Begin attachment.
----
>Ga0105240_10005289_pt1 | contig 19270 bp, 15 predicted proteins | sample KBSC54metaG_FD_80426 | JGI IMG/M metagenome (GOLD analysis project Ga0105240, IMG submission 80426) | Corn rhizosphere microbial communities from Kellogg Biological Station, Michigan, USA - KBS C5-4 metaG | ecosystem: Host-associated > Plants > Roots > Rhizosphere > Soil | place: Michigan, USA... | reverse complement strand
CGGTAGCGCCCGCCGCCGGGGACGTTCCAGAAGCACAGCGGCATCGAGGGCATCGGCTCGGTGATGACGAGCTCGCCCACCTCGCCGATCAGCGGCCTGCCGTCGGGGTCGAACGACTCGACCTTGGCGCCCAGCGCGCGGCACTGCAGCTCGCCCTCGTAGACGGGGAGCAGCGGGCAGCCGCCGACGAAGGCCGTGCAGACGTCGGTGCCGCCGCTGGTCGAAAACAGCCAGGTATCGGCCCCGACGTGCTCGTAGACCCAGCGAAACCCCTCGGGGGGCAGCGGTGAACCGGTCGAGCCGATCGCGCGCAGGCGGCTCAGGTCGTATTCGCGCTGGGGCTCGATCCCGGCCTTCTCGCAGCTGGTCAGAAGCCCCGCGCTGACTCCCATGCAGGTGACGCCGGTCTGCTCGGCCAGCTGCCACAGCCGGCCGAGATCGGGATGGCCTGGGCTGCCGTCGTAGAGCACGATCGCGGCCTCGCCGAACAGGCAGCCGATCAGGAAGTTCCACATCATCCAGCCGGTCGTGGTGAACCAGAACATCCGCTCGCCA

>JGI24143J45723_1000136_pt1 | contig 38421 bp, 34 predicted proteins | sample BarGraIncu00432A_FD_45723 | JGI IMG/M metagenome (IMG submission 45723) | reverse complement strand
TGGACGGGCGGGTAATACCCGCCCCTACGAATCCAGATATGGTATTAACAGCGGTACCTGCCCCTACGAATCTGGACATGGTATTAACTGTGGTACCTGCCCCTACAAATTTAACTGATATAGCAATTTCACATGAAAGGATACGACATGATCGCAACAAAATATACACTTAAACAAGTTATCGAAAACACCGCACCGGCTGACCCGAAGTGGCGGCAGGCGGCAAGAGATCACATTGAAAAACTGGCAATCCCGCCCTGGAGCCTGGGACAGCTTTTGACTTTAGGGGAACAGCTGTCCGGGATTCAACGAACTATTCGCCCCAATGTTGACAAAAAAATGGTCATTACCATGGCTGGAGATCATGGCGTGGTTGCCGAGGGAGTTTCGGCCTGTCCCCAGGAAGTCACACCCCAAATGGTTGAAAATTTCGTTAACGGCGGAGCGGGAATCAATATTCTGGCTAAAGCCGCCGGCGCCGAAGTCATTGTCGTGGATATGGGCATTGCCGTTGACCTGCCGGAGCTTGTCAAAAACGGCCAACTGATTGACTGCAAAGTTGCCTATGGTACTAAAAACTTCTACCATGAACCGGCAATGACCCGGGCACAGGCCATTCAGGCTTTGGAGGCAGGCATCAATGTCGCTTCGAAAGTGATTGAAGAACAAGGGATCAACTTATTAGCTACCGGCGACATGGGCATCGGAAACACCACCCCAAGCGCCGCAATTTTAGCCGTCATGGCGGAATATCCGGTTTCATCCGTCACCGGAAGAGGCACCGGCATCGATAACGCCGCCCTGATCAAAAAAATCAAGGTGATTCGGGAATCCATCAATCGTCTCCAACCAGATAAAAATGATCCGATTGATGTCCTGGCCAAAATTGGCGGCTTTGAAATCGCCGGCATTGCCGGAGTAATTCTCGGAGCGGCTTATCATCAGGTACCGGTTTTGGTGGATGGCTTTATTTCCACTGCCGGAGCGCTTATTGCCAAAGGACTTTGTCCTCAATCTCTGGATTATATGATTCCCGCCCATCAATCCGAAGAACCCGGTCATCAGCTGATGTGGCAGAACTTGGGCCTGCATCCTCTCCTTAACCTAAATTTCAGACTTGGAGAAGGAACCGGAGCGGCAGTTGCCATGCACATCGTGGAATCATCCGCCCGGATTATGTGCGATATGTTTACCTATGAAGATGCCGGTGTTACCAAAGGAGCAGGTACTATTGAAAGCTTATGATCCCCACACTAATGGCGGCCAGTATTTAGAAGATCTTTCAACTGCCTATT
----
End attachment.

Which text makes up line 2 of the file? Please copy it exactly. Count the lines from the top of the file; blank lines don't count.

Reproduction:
CGGTAGCGCCCGCCGCCGGGGACGTTCCAGAAGCACAGCGGCATCGAGGGCATCGGCTCGGTGATGACGAGCTCGCCCACCTCGCCGATCAGCGGCCTGCCGTCGGGGTCGAACGACTCGACCTTGGCGCCCAGCGCGCGGCACTGCAGCTCGCCCTCGTAGACGGGGAGCAGCGGGCAGCCGCCGACGAAGGCCGTGCAGACGTCGGTGCCGCCGCTGGTCGAAAACAGCCAGGTATCGGCCCCGACGTGCTCGTAGACCCAGCGAAACCCCTCGGGGGGCAGCGGTGAACCGGTCGAGCCGATCGCGCGCAGGCGGCTCAGGTCGTATTCGCGCTGGGGCTCGATCCCGGCCTTCTCGCAGCTGGTCAGAAGCCCCGCGCTGACTCCCATGCAGGTGACGCCGGTCTGCTCGGCCAGCTGCCACAGCCGGCCGAGATCGGGATGGCCTGGGCTGCCGTCGTAGAGCACGATCGCGGCCTCGCCGAACAGGCAGCCGATCAGGAAGTTCCACATCATCCAGCCGGTCGTGGTGAACCAGAACATCCGCTCGCCA